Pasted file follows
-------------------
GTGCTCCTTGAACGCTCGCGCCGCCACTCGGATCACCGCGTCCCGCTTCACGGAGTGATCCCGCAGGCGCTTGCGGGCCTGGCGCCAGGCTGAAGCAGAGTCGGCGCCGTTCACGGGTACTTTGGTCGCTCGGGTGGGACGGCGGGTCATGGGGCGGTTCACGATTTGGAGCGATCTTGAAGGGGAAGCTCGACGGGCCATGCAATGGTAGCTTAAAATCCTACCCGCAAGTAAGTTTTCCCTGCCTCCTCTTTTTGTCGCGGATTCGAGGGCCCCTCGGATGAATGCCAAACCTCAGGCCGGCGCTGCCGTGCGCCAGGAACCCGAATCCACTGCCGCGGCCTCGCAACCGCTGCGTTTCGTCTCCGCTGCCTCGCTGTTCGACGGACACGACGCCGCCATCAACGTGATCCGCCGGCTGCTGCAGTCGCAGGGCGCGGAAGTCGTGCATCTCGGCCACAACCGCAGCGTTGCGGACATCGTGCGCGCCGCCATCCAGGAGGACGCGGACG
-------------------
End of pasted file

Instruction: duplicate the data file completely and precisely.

GTGCTCCTTGAACGCTCGCGCCGCCACTCGGATCACCGCGTCCCGCTTCACGGAGTGATCCCGCAGGCGCTTGCGGGCCTGGCGCCAGGCTGAAGCAGAGTCGGCGCCGTTCACGGGTACTTTGGTCGCTCGGGTGGGACGGCGGGTCATGGGGCGGTTCACGATTTGGAGCGATCTTGAAGGGGAAGCTCGACGGGCCATGCAATGGTAGCTTAAAATCCTACCCGCAAGTAAGTTTTCCCTGCCTCCTCTTTTTGTCGCGGATTCGAGGGCCCCTCGGATGAATGCCAAACCTCAGGCCGGCGCTGCCGTGCGCCAGGAACCCGAATCCACTGCCGCGGCCTCGCAACCGCTGCGTTTCGTCTCCGCTGCCTCGCTGTTCGACGGACACGACGCCGCCATCAACGTGATCCGCCGGCTGCTGCAGTCGCAGGGCGCGGAAGTCGTGCATCTCGGCCACAACCGCAGCGTTGCGGACATCGTGCGCGCCGCCATCCAGGAGGACGCGGACG